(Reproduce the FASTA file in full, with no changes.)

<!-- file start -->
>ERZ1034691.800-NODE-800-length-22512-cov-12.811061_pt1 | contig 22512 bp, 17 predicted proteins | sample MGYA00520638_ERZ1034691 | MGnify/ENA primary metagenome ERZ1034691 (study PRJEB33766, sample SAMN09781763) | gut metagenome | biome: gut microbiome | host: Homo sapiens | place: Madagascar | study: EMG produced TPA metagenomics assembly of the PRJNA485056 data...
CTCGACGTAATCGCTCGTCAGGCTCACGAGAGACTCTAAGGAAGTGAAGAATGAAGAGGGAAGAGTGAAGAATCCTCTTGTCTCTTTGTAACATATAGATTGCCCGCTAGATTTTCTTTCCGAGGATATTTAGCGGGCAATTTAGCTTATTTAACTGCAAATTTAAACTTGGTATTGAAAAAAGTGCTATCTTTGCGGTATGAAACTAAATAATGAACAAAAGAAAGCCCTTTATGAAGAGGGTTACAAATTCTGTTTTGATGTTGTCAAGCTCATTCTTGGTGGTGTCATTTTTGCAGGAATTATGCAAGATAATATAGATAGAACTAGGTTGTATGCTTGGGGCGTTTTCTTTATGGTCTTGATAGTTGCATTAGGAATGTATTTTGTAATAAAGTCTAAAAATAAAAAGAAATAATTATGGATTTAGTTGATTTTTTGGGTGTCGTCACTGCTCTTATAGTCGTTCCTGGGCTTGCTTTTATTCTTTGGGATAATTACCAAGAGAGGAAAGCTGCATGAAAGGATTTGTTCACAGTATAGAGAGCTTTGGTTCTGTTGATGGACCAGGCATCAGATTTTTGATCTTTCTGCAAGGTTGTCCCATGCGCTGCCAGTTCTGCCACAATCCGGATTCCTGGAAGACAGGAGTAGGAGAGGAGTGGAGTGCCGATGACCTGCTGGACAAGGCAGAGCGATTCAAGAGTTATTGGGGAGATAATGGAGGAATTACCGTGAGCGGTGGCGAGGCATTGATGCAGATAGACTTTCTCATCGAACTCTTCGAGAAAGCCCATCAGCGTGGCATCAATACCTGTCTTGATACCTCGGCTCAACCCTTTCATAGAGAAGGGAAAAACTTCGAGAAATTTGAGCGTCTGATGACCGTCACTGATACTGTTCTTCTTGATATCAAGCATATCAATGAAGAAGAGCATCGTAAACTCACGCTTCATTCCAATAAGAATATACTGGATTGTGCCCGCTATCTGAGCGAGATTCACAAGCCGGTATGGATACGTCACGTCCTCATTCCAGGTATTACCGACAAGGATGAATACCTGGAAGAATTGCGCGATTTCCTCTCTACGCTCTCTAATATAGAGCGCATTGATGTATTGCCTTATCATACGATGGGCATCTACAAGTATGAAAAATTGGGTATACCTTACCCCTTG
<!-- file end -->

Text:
>ERZ1034691.800-NODE-800-length-22512-cov-12.811061_pt1 | contig 22512 bp, 17 predicted proteins | sample MGYA00520638_ERZ1034691 | MGnify/ENA primary metagenome ERZ1034691 (study PRJEB33766, sample SAMN09781763) | gut metagenome | biome: gut microbiome | host: Homo sapiens | place: Madagascar | study: EMG produced TPA metagenomics assembly of the PRJNA485056 data...
CTCGACGTAATCGCTCGTCAGGCTCACGAGAGACTCTAAGGAAGTGAAGAATGAAGAGGGAAGAGTGAAGAATCCTCTTGTCTCTTTGTAACATATAGATTGCCCGCTAGATTTTCTTTCCGAGGATATTTAGCGGGCAATTTAGCTTATTTAACTGCAAATTTAAACTTGGTATTGAAAAAAGTGCTATCTTTGCGGTATGAAACTAAATAATGAACAAAAGAAAGCCCTTTATGAAGAGGGTTACAAATTCTGTTTTGATGTTGTCAAGCTCATTCTTGGTGGTGTCATTTTTGCAGGAATTATGCAAGATAATATAGATAGAACTAGGTTGTATGCTTGGGGCGTTTTCTTTATGGTCTTGATAGTTGCATTAGGAATGTATTTTGTAATAAAGTCTAAAAATAAAAAGAAATAATTATGGATTTAGTTGATTTTTTGGGTGTCGTCACTGCTCTTATAGTCGTTCCTGGGCTTGCTTTTATTCTTTGGGATAATTACCAAGAGAGGAAAGCTGCATGAAAGGATTTGTTCACAGTATAGAGAGCTTTGGTTCTGTTGATGGACCAGGCATCAGATTTTTGATCTTTCTGCAAGGTTGTCCCATGCGCTGCCAGTTCTGCCACAATCCGGATTCCTGGAAGACAGGAGTAGGAGAGGAGTGGAGTGCCGATGACCTGCTGGACAAGGCAGAGCGATTCAAGAGTTATTGGGGAGATAATGGAGGAATTACCGTGAGCGGTGGCGAGGCATTGATGCAGATAGACTTTCTCATCGAACTCTTCGAGAAAGCCCATCAGCGTGGCATCAATACCTGTCTTGATACCTCGGCTCAACCCTTTCATAGAGAAGGGAAAAACTTCGAGAAATTTGAGCGTCTGATGACCGTCACTGATACTGTTCTTCTTGATATCAAGCATATCAATGAAGAAGAGCATCGTAAACTCACGCTTCATTCCAATAAGAATATACTGGATTGTGCCCGCTATCTGAGCGAGATTCACAAGCCGGTATGGATACGTCACGTCCTCATTCCAGGTATTACCGACAAGGATGAATACCTGGAAGAATTGCGCGATTTCCTCTCTACGCTCTCTAATATAGAGCGCATTGATGTATTGCCTTATCATACGATGGGCATCTACAAGTATGAAAAATTGGGTATACCTTACCCCTTG